Take Charge Campaign: ‘Zombie Batteries’ cause an increase of fires at UK waste facilities

Consumers across the UK are being urged to recycle batteries responsibly as part of the national ‘Take Charge’ campaign – re-launched by the Environmental Services Association (ESA) alongside its members and the compliance scheme Ecosurety. It aims to reduce the growing number of fires started by discarded lithium-ion batteries.

Used Lithium-Ion DevicesThe campaign, running from 24 October until 7 November, delivers its message through  a range of visual content. ESA also highlights that it will persuade stakeholders in the recycling and waste industry to share the campaign across their social media channels.

Following its launch, a range of ‘content will be made available for permanent use – including signage for Household Waste Recycling Centres (HWRCs), bin-hangers and posters.

Campaign messages include calls for consumers to only recycle batteries – and electronic devices containing batteries – using specialist recycling services. Further, it reminds the public to never throw batteries away alongside general rubbish or other recycling due to the fire risk.

According to ESA, when ‘dead’ batteries – labelled ‘zombie batteries’ by the campaign – are thrown away with general rubbish, or mixed with other recycling, they can easily become damaged causing them to ignite or explode once collected.

This is especially the case with high-powered lithium-ion batteries, most commonly found in products including phones, laptops, power tools, electric toothbrushes, bluetooth devices, childrens’ toys, e-bikes, scooters and vape devices.

An independent report published by Eunomia in 2021 concluded that nearly 50 per cent of all recycling and waste fires in the UK are started by lithium-ion batteries alone, and that the total cost of these fires to the country exceeds £150 million each year.

From this, Eunomia research estimated that just over 200 fires at UK recycling and waste management facilities are caused by batteries each year. However, the ESA says this is ‘likely to be an underestimate’ as local authorities and recycling and waste management companies reported an increase in the problem in 2022.battery fires.

‘Informal reporting’ highlighted by the ESA suggests that the annual number of battery fires could be three times higher than Eunomia estimates, with hundreds more fires occurring in recycling and waste management facilities and collection vehicles.

In July, not-for-profit Material Focus identified that over 600 fires in waste trucks and sites are caused by batteries that haven’t been removed from electricals and that 48 per cent of all waste fires in the UK each year are caused by Lithium-ion batteries.

This highlighted that three times more fires are caused by batteries in the waste stream than previously reported, illustrating ‘the significance of the issue’.

Executive Director of the Environmental Services Association (ESA), Jacob Hayler said: “Since we first launched Take Charge in 2020, the number of battery-fires at recycling and waste facilities unfortunately seems to have risen considerably and is affecting all operators in the sector - not helped by the tinder-dry conditions caused by the heatwave this summer.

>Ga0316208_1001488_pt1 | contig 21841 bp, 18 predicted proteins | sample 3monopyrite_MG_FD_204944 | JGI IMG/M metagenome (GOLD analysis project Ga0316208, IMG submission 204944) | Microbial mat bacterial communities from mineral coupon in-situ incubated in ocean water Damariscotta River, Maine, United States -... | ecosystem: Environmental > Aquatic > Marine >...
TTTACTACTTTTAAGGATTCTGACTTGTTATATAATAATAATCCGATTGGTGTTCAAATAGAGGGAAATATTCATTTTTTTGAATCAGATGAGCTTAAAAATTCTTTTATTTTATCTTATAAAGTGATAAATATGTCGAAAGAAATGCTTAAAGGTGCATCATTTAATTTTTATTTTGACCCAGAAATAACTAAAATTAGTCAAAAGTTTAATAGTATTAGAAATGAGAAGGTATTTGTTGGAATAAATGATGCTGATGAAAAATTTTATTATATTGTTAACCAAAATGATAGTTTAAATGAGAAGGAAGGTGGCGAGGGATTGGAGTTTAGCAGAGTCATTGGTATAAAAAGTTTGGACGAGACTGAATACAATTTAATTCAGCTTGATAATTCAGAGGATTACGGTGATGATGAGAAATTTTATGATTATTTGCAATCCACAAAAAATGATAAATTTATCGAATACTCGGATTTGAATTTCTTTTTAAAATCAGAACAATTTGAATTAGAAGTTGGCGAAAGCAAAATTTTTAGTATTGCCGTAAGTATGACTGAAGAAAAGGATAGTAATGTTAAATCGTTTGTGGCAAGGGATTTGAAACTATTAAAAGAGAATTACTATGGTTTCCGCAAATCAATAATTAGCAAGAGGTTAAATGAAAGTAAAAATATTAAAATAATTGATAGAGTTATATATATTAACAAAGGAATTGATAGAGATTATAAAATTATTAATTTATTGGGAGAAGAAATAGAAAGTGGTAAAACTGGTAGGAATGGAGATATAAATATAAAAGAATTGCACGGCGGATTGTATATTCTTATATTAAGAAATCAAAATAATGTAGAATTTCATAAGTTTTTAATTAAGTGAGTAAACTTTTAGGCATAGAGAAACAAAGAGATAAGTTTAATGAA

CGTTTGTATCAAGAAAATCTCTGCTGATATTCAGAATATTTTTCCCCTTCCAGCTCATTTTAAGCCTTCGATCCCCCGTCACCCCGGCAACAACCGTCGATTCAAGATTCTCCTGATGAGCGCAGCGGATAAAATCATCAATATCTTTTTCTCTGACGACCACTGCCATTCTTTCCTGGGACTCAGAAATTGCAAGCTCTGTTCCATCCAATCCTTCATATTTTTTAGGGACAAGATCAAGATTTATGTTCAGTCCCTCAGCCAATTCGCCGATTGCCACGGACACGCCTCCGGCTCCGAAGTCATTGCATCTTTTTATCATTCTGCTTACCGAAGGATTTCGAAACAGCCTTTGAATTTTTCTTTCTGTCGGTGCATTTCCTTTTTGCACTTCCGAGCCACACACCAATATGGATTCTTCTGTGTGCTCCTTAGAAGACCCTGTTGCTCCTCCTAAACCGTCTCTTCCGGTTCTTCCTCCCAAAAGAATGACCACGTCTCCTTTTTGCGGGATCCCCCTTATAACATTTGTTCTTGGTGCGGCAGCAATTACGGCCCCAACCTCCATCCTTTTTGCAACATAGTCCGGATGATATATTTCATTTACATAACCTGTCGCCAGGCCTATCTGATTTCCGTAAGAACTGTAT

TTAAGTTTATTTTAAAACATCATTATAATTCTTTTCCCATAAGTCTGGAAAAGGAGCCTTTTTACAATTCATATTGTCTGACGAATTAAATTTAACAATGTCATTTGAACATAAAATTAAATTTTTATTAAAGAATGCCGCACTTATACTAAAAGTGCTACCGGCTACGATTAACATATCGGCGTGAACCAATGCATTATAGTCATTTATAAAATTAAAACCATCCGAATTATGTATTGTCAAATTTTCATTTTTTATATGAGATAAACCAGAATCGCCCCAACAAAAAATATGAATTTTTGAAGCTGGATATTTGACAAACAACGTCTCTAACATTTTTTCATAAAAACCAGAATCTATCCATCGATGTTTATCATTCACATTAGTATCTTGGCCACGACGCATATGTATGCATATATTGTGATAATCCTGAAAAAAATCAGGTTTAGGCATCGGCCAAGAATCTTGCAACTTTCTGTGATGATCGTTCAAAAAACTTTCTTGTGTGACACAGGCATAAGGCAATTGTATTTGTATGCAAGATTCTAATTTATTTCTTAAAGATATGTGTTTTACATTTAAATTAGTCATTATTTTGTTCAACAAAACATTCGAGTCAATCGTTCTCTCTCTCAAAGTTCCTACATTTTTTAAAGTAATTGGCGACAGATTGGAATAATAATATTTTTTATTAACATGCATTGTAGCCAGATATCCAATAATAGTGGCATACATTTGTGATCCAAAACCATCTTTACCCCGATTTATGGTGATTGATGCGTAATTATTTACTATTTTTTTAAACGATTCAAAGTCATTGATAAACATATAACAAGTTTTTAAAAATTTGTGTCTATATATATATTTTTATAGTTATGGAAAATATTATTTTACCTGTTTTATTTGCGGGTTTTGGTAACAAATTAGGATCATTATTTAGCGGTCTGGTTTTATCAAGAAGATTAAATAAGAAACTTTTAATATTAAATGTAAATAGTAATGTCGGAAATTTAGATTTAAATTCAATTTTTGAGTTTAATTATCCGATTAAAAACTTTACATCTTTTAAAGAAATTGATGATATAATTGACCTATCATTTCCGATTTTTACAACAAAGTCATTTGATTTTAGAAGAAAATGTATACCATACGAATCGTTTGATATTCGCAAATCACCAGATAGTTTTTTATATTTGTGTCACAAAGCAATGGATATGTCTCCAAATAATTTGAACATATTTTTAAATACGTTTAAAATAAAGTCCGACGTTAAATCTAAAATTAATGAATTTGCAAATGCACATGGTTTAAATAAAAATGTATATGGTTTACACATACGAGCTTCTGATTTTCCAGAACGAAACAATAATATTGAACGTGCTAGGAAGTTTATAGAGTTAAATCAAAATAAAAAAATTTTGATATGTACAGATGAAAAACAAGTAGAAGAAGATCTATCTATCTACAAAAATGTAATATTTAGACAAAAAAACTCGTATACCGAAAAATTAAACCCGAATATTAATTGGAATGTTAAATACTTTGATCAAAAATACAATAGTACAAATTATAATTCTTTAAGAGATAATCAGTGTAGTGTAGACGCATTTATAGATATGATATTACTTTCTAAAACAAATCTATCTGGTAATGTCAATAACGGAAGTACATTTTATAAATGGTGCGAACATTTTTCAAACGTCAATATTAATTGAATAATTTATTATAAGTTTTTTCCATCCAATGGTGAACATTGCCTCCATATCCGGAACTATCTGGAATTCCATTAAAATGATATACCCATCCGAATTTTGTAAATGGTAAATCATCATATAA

“These fires not only put lives at risk, but also seriously threaten vital infrastructure upon which all of us across the UK rely on every day. We urge everyone to please recycle batteries and electronic devices responsibly and help us stop waste batteries from becoming zombies.”

Mark Andrews, National Fire Chief’s Council (NFCC) Waste Fire Lead added: “We encourage people to Take Charge and correctly recycle batteries and electronic devices in specialist recycling services. This could significantly reduce the increasing number of challenging fires that fire and rescue services have to deal with. These can often be large-scale incidents which disrupt local communities and pose a risk to life, but they can be prevented.”

Sam Horne, Chair of the National Association of Waste Disposal Officers (NAWDO), which represents local councils, also said: “We know that residents are keen to recycle and sometimes this results in the wrong things ending up in the wrong place. Unfortunately, where this includes batteries being placed in the residual
or recycling streams it can have serious implications.

“It puts the lives of staff working in facilities at risk as well as the facilities themselves, which has major implications for services and ultimately impacts residents through delayed and missed collections as the whole system can be impacted.  We support this essential campaign that encourages residents to dispose of batteries via appropriate routes.”

Stephanie Housty, Marketing and Sustainability Manager at Ecosurety commented: “Most citizens want to do their bit and recycle, but often need guidance to do it properly, especially for batteries and small WEEE with embedded batteries. Following on our long-standing commitment to increase recycling, it was important for Ecosurety to get behind this campaign and drive up the public awareness of the growing Lithium batteries fires issue to nudge consumers to dispose of batteries and small electrical devices safely.”